In the United States, residents of manufactured homes face some of the lowest incomes and highest energy burdens, presenting significant challenges in achieving energy efficiency and affordability. However, a recent study conducted by the Lawrence Berkeley National Laboratory sheds light on innovative solutions that can potentially improve efficiency and lower costs for manufactured home heating across the country.

Community Solar Power

Community solar power, as defined by the U.S. Department of Energy (DOE), involves solar projects or purchasing programs that benefit multiple customers within a specific geographic area. Typically, an off-site solar array generates energy that is distributed to participating customers, including individuals, businesses, nonprofits, and other groups.

In Michigan, where more than 238,700 mobile or manufactured homes make up 5.2% of the state’s total housing stock, the potential for leveraging community solar and weatherization programs is substantial. Approximately 26% of these homes rely on high-cost propane or electric heaters, making them particularly vulnerable to energy affordability challenges.

Study Objectives and Findings

The study aims to assist the Michigan Department of Environment, Great Lakes, and Energy (EGLE) in identifying priority locations for program delivery, setting eligibility criteria for communities and households, and maximizing federal and other funding sources. It builds upon previous assessments conducted by the Clean Energy States Alliance, providing valuable insights into the unique energy needs of manufactured home residents.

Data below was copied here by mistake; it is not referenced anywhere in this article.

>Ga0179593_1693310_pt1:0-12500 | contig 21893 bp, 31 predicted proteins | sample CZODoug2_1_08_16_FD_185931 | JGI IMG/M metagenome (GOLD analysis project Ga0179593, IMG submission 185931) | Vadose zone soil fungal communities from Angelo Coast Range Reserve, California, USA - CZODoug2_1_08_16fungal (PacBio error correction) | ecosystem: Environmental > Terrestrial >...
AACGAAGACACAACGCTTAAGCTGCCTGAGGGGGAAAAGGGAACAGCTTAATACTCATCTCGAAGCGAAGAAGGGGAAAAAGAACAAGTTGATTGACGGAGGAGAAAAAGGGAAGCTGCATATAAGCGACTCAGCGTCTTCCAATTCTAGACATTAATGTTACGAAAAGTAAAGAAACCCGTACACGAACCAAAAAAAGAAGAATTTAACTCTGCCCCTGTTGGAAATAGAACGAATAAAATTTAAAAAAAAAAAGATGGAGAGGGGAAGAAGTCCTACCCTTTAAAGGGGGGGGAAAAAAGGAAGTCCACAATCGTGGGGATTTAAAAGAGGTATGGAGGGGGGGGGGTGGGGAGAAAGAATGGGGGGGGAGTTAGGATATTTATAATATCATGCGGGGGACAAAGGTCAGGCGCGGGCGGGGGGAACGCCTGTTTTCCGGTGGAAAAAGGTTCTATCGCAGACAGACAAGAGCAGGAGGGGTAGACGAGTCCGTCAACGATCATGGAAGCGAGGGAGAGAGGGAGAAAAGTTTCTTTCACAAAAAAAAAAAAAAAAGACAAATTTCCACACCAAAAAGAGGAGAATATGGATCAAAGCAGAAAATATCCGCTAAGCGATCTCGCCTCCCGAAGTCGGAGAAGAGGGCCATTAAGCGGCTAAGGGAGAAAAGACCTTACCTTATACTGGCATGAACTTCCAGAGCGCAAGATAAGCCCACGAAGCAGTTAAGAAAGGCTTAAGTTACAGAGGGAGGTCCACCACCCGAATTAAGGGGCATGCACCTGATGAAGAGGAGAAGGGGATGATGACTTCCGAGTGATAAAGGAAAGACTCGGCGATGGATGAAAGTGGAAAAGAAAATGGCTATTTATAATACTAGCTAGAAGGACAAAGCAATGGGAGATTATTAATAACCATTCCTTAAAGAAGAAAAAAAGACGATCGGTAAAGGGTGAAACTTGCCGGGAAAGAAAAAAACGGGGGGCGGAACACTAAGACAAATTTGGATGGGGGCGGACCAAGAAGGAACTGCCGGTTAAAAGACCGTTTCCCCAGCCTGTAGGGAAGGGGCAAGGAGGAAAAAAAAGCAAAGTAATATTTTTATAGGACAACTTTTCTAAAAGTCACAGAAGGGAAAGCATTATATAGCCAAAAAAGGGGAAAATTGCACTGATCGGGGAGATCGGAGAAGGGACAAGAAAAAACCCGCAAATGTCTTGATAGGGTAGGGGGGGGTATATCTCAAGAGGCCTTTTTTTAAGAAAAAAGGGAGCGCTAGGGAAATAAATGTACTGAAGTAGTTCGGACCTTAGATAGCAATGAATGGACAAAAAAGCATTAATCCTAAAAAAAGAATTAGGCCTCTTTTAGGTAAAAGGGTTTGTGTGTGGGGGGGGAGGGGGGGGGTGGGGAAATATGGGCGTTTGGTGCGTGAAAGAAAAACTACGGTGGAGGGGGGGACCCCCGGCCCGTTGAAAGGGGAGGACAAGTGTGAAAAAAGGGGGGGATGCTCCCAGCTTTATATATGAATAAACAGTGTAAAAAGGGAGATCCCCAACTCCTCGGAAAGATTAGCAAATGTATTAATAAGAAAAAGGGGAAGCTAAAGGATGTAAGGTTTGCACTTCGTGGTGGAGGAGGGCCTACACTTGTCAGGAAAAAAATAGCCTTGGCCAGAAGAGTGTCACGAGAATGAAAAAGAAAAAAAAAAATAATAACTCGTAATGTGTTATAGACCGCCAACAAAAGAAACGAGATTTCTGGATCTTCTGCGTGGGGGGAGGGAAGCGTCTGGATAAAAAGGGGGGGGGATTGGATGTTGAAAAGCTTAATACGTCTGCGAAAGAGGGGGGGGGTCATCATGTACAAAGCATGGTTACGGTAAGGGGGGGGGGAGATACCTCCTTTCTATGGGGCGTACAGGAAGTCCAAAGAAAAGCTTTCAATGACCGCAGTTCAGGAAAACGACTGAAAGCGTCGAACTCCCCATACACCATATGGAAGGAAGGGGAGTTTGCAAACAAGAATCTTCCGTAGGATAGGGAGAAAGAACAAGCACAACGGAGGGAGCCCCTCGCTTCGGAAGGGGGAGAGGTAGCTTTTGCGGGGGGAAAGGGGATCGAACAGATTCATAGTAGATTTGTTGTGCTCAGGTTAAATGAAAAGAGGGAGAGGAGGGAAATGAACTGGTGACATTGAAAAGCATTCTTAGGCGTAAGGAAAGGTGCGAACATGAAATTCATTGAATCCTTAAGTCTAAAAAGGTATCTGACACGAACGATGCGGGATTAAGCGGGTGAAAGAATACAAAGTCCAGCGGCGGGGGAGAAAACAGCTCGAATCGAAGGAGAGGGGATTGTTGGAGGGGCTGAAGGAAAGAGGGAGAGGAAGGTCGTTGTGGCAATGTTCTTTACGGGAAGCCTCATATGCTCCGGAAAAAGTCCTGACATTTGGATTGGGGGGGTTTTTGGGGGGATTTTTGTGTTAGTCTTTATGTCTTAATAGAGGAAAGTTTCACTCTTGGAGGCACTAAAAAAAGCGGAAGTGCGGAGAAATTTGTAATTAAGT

One of the key findings of the study is the disparity in household income between residents of manufactured homes and those living in single-family detached homes. With an average household income of $28,115 for manufactured home residents compared to $75,760 for single-family homeowners, the need for affordable energy solutions becomes evident.

Proposed Solutions

To address this disparity and reduce winter heating bills, the study proposes community solar subscriptions for manufactured home residents, coupled with the adoption of new cold weather heat pumps. These advanced heat pumps offer improved efficiency in heating and cooling, making them well-suited for the diverse climate conditions across the country.

Moreover, low-income homeowners and renters in Michigan can access energy conservation resources and assessments through the state’s federally funded Weatherization Assistance Program, further enhancing the affordability and sustainability of manufactured home heating solutions.

The study underscores the importance of innovative approaches to energy efficiency and affordability in manufactured housing, with implications that extend far beyond Michigan. By leveraging clean energy resources, implementing weatherization programs, and prioritizing the needs of low-income households, the manufactured home sector can pave the way for a more sustainable and equitable energy future nationwide.